Fertilization (when sperm penetrate an egg) doesn’t typically happen right away: sperm can survive in the cervix, uterus, and fallopian tubes for several days after sex. Around ovulation time, cervical mucus has optimal pH levels and sugars to protect and nourish sperm, and its watery consistency makes for smooth swimming through the cervical opening. But, cervical mucus can also be a real sperm buzzkill: many types of hormonal birth control (like the implant) and IUD prevent pregnancy by making it too thick for sperm to get through. AREN'T BODIES AMAZING?
Illustrated by Sydney Hass.
What’s The Deal With Pre-Cum?
Just like semen, pre-ejaculate plays an important role in sperm survival. The slippery stuff that drips out of the penis when things start getting zesty is made in the cowper’s glands (also called bulbourethral glands). Pre-cum lubricates the urethra and helps neutralize acidity from urine residue, prepping sperm’s pathway for a safe, smooth ride. Everyone with a penis makes pre-cum during arousal, even if it’s not always noticeable.
One of the most common questions about pre-cum is whether or not it contains sperm cells (and can therefore cause pregnancy). Pre-cum itself doesn’t contain sperm, but it may push out sperm that are hanging out in the urethra. So it’s possible, though unlikely, to get pregnant from pre-cum — that’s one reason why the pull-out method doesn’t always work.
How Do Vasectomies Work?
Vasectomies are one of the few birth control options for the penis-carrying set. (They’re also super effective, and usually permanent.) But, a big misconception about vasectomies is that they turn the faucet off altogether, resulting in totally dry, ejaculation-less orgasms.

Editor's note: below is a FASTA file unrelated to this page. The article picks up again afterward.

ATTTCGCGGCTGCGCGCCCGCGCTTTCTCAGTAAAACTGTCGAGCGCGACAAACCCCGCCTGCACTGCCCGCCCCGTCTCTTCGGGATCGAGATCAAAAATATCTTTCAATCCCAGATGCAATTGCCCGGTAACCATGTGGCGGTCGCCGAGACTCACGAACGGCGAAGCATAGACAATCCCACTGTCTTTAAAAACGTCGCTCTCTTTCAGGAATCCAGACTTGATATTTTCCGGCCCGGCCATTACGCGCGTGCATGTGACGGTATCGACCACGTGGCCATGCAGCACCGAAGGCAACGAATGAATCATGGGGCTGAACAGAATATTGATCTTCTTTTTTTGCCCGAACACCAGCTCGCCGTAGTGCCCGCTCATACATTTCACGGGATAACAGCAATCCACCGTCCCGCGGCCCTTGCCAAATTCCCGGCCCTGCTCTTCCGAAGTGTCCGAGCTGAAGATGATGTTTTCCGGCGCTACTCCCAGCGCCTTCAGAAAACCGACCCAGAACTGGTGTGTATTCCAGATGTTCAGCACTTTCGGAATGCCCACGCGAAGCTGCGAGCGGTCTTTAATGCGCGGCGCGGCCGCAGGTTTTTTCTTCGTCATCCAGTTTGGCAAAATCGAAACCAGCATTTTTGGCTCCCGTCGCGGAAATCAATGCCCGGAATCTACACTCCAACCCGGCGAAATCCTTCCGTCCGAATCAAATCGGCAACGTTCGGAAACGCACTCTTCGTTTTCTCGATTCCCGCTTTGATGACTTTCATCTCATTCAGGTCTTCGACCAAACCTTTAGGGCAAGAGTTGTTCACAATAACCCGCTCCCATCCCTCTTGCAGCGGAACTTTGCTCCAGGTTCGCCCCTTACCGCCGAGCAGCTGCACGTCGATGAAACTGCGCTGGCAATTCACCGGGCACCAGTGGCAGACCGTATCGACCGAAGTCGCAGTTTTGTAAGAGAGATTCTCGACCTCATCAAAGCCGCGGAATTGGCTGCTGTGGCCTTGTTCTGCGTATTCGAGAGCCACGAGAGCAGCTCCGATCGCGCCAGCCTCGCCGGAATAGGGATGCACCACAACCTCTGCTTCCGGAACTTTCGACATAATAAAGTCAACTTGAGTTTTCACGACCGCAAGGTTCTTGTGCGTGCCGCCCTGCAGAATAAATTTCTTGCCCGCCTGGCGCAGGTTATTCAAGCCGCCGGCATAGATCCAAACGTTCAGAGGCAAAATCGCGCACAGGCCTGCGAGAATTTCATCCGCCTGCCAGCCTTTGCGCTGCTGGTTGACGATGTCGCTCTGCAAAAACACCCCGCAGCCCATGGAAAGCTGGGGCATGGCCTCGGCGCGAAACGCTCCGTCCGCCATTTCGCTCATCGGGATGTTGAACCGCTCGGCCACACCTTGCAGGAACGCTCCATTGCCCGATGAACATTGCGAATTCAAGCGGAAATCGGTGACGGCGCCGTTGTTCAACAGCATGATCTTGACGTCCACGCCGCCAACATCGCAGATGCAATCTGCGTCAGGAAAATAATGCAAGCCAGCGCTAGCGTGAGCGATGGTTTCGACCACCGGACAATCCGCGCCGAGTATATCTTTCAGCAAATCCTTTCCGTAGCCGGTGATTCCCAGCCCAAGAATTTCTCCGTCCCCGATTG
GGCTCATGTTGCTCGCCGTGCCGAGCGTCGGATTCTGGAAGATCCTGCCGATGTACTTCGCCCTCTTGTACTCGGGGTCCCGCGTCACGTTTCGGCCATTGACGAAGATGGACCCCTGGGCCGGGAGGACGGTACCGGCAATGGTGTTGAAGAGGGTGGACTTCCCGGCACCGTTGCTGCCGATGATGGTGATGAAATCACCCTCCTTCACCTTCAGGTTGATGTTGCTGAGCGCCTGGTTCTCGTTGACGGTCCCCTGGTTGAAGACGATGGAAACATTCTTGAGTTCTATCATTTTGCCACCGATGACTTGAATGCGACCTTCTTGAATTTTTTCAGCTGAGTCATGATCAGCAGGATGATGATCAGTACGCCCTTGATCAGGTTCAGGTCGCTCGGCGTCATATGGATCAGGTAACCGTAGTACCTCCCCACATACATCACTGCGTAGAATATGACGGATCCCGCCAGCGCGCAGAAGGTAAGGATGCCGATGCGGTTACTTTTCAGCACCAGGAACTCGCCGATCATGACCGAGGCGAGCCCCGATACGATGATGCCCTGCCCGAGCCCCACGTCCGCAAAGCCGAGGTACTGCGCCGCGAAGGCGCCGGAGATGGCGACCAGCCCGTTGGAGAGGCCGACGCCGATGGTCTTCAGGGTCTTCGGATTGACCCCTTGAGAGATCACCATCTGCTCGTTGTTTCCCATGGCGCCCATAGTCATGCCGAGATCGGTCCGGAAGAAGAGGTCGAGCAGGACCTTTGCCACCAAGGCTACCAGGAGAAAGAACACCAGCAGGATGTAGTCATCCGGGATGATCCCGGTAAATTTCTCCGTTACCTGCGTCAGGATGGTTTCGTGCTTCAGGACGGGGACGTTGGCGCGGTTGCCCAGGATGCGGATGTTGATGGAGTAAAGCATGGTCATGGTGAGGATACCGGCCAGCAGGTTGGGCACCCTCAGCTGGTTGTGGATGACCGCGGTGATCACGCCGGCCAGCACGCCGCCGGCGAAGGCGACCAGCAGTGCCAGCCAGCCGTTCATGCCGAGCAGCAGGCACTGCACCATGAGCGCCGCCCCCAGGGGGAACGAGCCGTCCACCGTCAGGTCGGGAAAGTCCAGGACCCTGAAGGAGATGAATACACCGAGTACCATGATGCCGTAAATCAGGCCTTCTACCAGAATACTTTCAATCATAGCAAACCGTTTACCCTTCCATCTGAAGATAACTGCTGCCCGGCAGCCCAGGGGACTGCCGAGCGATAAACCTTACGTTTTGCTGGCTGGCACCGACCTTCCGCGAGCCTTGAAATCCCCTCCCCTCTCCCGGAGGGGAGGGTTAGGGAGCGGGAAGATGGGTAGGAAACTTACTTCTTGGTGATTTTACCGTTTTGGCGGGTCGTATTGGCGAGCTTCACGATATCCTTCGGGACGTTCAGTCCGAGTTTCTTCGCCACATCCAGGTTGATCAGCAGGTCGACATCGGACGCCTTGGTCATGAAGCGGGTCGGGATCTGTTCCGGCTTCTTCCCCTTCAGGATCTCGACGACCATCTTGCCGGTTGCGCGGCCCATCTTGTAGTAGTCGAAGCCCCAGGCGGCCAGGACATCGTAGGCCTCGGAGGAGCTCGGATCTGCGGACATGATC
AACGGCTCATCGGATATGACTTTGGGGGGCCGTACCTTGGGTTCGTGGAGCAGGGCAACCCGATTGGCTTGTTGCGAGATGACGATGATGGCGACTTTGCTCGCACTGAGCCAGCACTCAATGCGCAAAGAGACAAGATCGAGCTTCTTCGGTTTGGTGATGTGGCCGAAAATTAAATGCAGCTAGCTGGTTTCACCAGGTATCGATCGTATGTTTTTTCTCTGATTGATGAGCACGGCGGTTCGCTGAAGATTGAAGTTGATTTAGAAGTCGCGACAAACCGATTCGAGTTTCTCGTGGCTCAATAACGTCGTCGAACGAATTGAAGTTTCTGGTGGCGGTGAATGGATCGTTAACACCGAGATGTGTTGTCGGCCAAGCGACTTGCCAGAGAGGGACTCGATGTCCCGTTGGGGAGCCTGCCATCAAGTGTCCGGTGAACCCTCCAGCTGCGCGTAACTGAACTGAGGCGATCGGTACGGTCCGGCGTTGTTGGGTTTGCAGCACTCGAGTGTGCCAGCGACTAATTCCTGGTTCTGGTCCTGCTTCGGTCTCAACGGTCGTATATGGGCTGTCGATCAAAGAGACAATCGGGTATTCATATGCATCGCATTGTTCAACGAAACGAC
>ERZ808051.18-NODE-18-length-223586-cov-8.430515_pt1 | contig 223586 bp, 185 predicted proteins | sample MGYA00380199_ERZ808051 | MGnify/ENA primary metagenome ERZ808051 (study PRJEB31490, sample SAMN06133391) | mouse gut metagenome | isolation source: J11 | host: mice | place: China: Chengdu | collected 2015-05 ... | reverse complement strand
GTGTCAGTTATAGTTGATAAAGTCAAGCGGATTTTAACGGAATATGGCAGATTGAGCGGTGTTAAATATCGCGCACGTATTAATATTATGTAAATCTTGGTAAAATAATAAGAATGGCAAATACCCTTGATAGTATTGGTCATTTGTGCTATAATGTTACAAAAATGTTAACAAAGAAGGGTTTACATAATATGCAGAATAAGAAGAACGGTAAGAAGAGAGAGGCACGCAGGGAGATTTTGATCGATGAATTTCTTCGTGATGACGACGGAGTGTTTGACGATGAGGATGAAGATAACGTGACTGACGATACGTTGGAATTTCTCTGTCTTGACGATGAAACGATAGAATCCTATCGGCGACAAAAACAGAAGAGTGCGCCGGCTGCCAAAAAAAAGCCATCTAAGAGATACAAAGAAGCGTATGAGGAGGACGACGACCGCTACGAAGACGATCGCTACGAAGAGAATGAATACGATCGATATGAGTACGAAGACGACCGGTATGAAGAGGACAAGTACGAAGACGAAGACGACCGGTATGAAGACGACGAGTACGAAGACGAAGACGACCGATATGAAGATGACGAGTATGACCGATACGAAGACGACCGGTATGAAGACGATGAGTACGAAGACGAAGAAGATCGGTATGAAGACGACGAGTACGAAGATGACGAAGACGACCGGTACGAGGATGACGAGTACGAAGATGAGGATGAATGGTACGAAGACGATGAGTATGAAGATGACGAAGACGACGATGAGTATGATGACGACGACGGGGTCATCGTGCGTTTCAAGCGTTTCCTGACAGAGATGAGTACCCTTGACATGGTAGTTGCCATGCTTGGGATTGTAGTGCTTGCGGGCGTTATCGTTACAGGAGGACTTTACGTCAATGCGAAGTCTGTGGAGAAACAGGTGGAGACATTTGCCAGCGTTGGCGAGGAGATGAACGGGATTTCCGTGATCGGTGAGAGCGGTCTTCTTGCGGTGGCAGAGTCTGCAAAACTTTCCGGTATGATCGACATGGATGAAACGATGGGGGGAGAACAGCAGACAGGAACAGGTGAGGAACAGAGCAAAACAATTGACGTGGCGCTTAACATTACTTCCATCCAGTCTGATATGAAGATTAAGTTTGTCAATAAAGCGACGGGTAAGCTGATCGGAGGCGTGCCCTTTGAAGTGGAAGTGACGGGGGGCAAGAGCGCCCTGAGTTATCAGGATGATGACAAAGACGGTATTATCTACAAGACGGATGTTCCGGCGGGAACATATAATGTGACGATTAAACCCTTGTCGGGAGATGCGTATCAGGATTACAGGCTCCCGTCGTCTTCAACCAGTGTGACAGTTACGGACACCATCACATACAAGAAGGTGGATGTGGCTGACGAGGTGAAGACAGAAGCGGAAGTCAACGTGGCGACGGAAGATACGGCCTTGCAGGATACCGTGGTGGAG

In reality, vasectomies don’t stop ejaculation, they just stop it from causing pregnancy. A vasectomy snips or blocks the vas deferens (hence the name), keeping sperm safely in the testicles and away from semen. Both sperm and semen are still produced, but they can’t party together anymore — semen goes on its merry way out of the penis, and sperm get reabsorbed back into the body. And, because sperm only make up a miniscule portion of ejaculate, the difference in volume and consistency after a vasectomy usually isn’t noticeable.
What You Put In Your Body May Impact What Comes Out Of It
One of the more lively spunk debates is whether or not food and drink alter its taste, but there’s not enough research to determine for sure which side is correct. It’s generally believed that sugary stuff like fruit can make it taste sweeter; things like meat, coffee, and alcohol may make it a little more bitter. Everyone’s body is different, and semen taste varies from person to person.
Some chemicals in drugs like alcohol, cigarettes, weed, cocaine, and heroin can affect sperm count or the quality of semen, making it difficult to cause pregnancy. However, these are NOT reliable forms of birth control (mother nature can be so picky!). So it’s a good idea to stay away from that stuff if you’re trying to get pregnant, and you should be on a real method of birth control (like the pill or IUD) if you’re serious about preventing pregnancy. While drugs may alter sperm health, they don’t pose any risks for partners exposed to that semen. For example, marijuana in your boyfriend’s system won’t get transferred to your body through his cum.
What semen can spread, however, is STDs, and you can’t tell if someone has one by the look or taste of their spunk. The only way to know for sure is to get tested.

More from Sex & Relationships